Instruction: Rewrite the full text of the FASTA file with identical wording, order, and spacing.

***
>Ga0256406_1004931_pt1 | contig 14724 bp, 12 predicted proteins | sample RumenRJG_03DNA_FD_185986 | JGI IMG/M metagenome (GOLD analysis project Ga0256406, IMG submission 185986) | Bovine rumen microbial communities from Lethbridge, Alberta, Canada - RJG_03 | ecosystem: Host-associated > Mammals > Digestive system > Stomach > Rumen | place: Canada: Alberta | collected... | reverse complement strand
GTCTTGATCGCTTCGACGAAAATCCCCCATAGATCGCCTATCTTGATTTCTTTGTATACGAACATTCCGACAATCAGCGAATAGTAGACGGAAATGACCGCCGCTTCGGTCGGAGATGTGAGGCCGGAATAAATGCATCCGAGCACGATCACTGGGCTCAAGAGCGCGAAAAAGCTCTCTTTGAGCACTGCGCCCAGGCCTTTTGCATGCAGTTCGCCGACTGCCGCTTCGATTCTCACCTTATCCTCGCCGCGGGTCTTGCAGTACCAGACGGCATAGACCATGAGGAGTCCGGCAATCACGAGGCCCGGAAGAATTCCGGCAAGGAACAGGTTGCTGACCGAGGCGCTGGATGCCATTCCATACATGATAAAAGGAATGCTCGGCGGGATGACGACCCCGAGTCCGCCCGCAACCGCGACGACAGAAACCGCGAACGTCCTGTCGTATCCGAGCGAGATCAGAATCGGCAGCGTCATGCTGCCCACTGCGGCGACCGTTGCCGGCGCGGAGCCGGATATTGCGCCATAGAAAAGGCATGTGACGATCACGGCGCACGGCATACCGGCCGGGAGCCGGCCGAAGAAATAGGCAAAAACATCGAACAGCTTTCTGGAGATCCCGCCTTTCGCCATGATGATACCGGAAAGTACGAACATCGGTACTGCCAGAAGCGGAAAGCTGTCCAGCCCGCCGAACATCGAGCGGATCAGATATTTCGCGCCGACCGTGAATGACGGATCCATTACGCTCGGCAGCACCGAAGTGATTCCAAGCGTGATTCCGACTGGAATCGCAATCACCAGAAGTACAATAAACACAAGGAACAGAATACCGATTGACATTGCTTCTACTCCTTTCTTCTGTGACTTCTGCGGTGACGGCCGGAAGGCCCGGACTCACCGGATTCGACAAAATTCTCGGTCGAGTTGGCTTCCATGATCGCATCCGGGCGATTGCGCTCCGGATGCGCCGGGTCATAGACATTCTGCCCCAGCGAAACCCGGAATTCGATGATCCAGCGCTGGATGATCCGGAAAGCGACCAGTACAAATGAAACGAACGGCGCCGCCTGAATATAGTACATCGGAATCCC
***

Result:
>Ga0256406_1004931_pt1 | contig 14724 bp, 12 predicted proteins | sample RumenRJG_03DNA_FD_185986 | JGI IMG/M metagenome (GOLD analysis project Ga0256406, IMG submission 185986) | Bovine rumen microbial communities from Lethbridge, Alberta, Canada - RJG_03 | ecosystem: Host-associated > Mammals > Digestive system > Stomach > Rumen | place: Canada: Alberta | collected... | reverse complement strand
GTCTTGATCGCTTCGACGAAAATCCCCCATAGATCGCCTATCTTGATTTCTTTGTATACGAACATTCCGACAATCAGCGAATAGTAGACGGAAATGACCGCCGCTTCGGTCGGAGATGTGAGGCCGGAATAAATGCATCCGAGCACGATCACTGGGCTCAAGAGCGCGAAAAAGCTCTCTTTGAGCACTGCGCCCAGGCCTTTTGCATGCAGTTCGCCGACTGCCGCTTCGATTCTCACCTTATCCTCGCCGCGGGTCTTGCAGTACCAGACGGCATAGACCATGAGGAGTCCGGCAATCACGAGGCCCGGAAGAATTCCGGCAAGGAACAGGTTGCTGACCGAGGCGCTGGATGCCATTCCATACATGATAAAAGGAATGCTCGGCGGGATGACGACCCCGAGTCCGCCCGCAACCGCGACGACAGAAACCGCGAACGTCCTGTCGTATCCGAGCGAGATCAGAATCGGCAGCGTCATGCTGCCCACTGCGGCGACCGTTGCCGGCGCGGAGCCGGATATTGCGCCATAGAAAAGGCATGTGACGATCACGGCGCACGGCATACCGGCCGGGAGCCGGCCGAAGAAATAGGCAAAAACATCGAACAGCTTTCTGGAGATCCCGCCTTTCGCCATGATGATACCGGAAAGTACGAACATCGGTACTGCCAGAAGCGGAAAGCTGTCCAGCCCGCCGAACATCGAGCGGATCAGATATTTCGCGCCGACCGTGAATGACGGATCCATTACGCTCGGCAGCACCGAAGTGATTCCAAGCGTGATTCCGACTGGAATCGCAATCACCAGAAGTACAATAAACACAAGGAACAGAATACCGATTGACATTGCTTCTACTCCTTTCTTCTGTGACTTCTGCGGTGACGGCCGGAAGGCCCGGACTCACCGGATTCGACAAAATTCTCGGTCGAGTTGGCTTCCATGATCGCATCCGGGCGATTGCGCTCCGGATGCGCCGGGTCATAGACATTCTGCCCCAGCGAAACCCGGAATTCGATGATCCAGCGCTGGATGATCCGGAAAGCGACCAGTACAAATGAAACGAACGGCGCCGCCTGAATATAGTACATCGGAATCCC